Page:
The diverse mass media portrayal of juvenile recidivism situations contain some aspects of the social learning and social control theories. In most cases, the delinquent juveniles learn the behaviors from their associates as they seek a sense of belonging. In so doing, they end up in crime, and they will continue the trend even after first conviction as they try to safeguard their identity with a particular group.
Local Initiatives that address the issue of Juvenile Recidivism
Various states in the US have established policies and legislations, programs, and agencies that aim at the curtailment of recidivism among the juveniles. The initiatives seek to improve the efficacy of the juvenile criminal justice systems by reinforcing the preventive and restorative aspects of the initiatives. The state of California has experienced an increase in the number of juvenile delinquent cases with a high incarceration rate of 271 juveniles per 100,000.
The California Department of Corrections and Rehabilitation (CDCR) executes various programs that seek to reduce the cases of juvenile crime and recidivism through the Division of Rehabilitative Programs (DRP). The goal of the department is the realization of successful rehabilitative programs that help offenders to better their education, career skills, confidence, and life skills thereby, reducing their chances of recidivating. The rehabilitative measures have considerable helped to reduce the cases of juvenile recidivism in the state of California.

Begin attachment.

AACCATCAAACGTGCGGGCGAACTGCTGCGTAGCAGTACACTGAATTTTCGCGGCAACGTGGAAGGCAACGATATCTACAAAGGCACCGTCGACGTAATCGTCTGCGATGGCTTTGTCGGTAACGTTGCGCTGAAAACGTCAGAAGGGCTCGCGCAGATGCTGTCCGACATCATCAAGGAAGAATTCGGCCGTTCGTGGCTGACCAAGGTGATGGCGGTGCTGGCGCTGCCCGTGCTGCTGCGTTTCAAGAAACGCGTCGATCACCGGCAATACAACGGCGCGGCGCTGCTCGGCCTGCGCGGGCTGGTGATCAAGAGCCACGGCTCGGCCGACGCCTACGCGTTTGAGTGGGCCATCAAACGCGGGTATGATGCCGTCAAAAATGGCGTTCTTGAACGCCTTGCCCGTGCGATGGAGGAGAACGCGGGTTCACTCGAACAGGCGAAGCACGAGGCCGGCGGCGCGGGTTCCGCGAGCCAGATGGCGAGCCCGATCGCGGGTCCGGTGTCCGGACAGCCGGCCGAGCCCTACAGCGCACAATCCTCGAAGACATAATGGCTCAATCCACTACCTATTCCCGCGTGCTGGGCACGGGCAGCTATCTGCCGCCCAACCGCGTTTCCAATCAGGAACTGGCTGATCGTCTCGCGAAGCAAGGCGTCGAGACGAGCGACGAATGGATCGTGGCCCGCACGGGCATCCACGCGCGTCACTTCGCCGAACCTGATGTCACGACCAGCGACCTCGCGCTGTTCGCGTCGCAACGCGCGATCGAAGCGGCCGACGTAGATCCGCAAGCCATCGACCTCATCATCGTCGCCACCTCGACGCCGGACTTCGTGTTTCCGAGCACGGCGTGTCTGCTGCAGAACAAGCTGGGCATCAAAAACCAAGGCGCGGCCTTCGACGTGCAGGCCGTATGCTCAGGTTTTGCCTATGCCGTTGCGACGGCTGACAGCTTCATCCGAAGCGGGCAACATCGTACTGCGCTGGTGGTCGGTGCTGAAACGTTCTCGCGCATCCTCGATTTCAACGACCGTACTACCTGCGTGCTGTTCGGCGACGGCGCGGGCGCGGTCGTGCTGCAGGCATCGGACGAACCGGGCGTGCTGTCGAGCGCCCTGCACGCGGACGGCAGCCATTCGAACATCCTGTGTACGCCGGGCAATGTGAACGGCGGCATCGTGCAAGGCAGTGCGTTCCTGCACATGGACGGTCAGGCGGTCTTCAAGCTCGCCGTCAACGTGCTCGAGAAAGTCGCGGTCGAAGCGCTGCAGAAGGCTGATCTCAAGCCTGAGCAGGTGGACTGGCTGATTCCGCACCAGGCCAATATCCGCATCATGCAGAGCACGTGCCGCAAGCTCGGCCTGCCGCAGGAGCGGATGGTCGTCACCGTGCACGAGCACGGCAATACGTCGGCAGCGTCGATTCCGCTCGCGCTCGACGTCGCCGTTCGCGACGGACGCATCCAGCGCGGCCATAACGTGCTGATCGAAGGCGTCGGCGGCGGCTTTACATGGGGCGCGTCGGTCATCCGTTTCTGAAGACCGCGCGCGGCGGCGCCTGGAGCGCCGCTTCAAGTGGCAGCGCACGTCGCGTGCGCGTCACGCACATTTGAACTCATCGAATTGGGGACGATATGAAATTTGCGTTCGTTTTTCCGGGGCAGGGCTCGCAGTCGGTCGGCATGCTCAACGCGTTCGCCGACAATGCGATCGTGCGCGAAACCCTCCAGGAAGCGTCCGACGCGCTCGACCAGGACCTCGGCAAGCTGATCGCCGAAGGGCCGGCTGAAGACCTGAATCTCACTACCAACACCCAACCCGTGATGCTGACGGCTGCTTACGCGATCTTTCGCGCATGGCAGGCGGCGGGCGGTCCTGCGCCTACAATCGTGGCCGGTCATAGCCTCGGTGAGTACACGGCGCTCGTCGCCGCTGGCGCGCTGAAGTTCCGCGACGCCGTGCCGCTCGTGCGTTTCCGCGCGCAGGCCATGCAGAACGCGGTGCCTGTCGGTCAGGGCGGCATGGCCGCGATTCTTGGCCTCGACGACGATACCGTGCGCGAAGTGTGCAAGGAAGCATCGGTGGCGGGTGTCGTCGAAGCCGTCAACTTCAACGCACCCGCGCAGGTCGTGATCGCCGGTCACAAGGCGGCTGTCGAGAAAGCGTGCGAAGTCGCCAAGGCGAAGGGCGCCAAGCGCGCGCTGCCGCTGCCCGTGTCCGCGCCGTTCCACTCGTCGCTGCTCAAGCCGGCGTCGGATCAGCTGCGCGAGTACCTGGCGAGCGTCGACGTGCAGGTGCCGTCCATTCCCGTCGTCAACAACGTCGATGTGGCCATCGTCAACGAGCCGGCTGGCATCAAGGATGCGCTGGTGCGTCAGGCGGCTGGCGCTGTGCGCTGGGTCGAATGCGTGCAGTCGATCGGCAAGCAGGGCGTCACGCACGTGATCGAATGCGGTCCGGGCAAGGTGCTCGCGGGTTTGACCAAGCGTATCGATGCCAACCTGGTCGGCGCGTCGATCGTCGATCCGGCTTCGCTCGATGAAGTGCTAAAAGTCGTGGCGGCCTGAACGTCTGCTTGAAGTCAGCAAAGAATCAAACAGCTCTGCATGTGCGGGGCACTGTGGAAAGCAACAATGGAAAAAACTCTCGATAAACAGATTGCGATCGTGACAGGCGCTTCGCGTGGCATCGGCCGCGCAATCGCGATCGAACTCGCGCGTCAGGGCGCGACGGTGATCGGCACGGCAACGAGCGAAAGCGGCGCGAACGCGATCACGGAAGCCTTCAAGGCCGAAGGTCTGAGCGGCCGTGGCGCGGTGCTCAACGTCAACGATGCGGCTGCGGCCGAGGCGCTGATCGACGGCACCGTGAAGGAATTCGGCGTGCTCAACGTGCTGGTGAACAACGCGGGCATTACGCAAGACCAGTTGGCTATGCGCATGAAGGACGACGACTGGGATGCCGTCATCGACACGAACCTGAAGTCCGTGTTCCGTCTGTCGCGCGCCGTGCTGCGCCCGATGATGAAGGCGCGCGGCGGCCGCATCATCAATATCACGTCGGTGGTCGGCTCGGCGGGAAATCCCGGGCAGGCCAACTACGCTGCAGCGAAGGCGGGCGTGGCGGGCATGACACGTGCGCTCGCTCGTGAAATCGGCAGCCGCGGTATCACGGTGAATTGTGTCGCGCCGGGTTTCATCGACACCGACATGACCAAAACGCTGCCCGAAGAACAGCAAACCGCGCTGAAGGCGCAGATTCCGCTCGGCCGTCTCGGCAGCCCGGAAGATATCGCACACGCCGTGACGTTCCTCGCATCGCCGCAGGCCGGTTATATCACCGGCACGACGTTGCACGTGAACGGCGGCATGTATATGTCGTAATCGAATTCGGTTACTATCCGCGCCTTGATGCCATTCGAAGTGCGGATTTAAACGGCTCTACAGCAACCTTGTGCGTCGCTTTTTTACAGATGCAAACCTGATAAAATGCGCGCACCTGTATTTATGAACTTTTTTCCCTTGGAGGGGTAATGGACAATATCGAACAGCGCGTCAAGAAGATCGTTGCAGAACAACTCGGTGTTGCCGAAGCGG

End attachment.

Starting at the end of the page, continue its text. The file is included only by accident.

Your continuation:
The California Youth Authority (CYA) is another agency that aims at streamlining the juvenile justice system in California through collaboration with other local agencies. The CYA purposes to combat recidivism through a range of programs that concentrate on vocation training and academic education, specialized counseling, sex offender and drug abuse, and thorough mental health treatment. Moreover, the Integrated Behavior Treatment Model developed by the Department of Juvenile Justice (DJJ) in California seeks to instill skills that promote anti-criminal behavior (Office of Juvenile Justice and Delinquency Prevention, 2015).
National Initiatives that address the issue of Juvenile Recidivism
In the US, it is projected that at least 1 million juvenile arrests are reported annually, necessitating the implementation of programs, policies, and initiatives that would cut the high arrest cases. The Office of Juvenile Justice and Delinquency Prevention (OJJDP) pursue the execution of policies and programs that would in turn, improve the efficiency of the juvenile criminal justice systems in all the states. Through the Smart on Juvenile Justice Initiative, the body has significantly bolstered the reformation of juvenile justice processes and advocating the mitigation of ethnic and racial disparities that exist in the justice system (Office of Juvenile Justice and Delinquency Prevention, 2015).